David Schwimmer vs. Theodor Weimer: Who attracts founders to the stock market?

The UK is making the stock market more attractive for entrepreneurs. Why Germany should follow suit – and what role supervisory boards play in this.

After Brexit, stock market reform is on the horizon in the United Kingdom: a commission of experts recently recommended that the government smooth the way for founders and SMEs to enter the capital market. In the future, they should only have to place 15 percent of their shares on the market – and no longer 25 percent as before.

Thanks to this and other simplifications, David Schwimmer, CEO of the London Stock Exchange, could welcome more entrepreneurs to the stock exchange in the future. After all, experience shows that it is important for them to retain control.

We too are convinced that we urgently need more entrepreneurial spirit on the stock markets. Because the problem with many listed companies is that no one thinks entrepreneurially: board members can live a carefree life on their fixed salaries alone. Investors hold only manageable shares. And many supervisory boards lack entrepreneurs.

Think entrepreneurially – and not in terms of quick money

This harbors the great danger that stock corporations on a broad front pursue short-sighted strategies – with considerable disadvantages for the business location. However, Deutsche Börse CEO Theodor Weimer would also be well advised to examine entrepreneur-friendly reforms for his own business considerations.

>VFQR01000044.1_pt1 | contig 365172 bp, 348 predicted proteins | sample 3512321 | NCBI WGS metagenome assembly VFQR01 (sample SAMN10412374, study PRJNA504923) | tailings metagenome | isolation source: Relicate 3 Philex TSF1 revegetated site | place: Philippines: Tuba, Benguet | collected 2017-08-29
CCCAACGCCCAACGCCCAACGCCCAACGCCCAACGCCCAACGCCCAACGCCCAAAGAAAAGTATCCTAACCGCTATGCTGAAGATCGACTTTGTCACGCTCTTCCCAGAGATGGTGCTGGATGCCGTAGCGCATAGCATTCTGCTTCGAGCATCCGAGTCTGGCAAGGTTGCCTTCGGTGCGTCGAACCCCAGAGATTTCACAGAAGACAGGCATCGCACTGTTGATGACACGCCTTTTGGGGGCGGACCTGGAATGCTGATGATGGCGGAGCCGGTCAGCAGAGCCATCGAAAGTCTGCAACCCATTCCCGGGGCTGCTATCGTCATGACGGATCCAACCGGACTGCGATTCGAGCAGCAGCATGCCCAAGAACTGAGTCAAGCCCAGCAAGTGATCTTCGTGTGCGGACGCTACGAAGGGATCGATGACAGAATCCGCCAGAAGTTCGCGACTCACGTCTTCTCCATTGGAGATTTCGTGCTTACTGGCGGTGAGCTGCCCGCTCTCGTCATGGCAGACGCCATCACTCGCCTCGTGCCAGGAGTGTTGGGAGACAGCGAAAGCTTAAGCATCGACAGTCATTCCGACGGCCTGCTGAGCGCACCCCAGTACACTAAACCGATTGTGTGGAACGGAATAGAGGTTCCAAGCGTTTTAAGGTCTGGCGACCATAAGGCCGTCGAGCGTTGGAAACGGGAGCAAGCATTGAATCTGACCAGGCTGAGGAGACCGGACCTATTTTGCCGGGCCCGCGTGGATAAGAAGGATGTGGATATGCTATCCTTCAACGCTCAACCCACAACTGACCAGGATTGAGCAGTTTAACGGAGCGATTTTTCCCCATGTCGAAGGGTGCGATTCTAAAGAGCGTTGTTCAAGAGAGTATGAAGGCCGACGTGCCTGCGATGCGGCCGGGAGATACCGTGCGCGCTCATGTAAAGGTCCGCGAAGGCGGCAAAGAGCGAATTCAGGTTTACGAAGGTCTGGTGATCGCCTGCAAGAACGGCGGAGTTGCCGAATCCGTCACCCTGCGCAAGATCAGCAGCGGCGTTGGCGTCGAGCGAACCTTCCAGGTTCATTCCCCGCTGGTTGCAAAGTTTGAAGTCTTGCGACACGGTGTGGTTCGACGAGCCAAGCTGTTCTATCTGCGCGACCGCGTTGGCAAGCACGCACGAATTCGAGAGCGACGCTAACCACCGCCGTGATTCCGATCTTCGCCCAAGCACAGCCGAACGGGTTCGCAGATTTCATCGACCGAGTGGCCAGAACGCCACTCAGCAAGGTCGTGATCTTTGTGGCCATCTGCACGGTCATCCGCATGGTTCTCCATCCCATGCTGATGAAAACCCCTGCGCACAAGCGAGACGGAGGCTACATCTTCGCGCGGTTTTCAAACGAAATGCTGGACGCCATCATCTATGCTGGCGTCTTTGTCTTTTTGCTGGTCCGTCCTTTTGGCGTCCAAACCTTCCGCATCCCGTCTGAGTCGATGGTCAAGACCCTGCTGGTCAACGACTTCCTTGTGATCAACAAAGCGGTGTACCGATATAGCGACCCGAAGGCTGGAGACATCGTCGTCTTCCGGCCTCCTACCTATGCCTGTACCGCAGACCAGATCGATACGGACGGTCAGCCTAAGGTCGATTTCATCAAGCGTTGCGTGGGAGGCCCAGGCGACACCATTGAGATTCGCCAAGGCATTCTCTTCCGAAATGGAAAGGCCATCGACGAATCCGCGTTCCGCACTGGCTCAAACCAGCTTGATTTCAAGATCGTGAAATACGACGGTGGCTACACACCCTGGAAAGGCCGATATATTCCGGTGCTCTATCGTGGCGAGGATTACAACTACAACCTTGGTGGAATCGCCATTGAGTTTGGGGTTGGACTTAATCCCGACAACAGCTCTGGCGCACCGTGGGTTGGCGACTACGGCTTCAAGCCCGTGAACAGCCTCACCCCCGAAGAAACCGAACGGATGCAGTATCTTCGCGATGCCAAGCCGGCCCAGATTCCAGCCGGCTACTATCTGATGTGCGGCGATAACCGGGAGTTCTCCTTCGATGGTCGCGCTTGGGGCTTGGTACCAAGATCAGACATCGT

We are convinced that the main reason for the delisting trend of recent years is not the annoying stock exchange bureaucracy, but the pressure of short-term thinking and activist shareholders. This makes it more difficult to implement long-term strategies, which are more important than ever in view of the digital transformation.

Deutsche Börse must therefore also become a better place for founders and entrepreneurs. In other words, a place where they can obtain capital without exposing themselves to financial capitalists. The key to this is independent supervisory boards (how they can become a bulwark against activists and a haven for entrepreneurial thinking is in our #FutureGoodGovernance agenda).

With the UK initiative, this goal gains importance not only for Theodor Weimer, but also for the business location. After all, no one can want founders and SMEs to flock across the English Channel.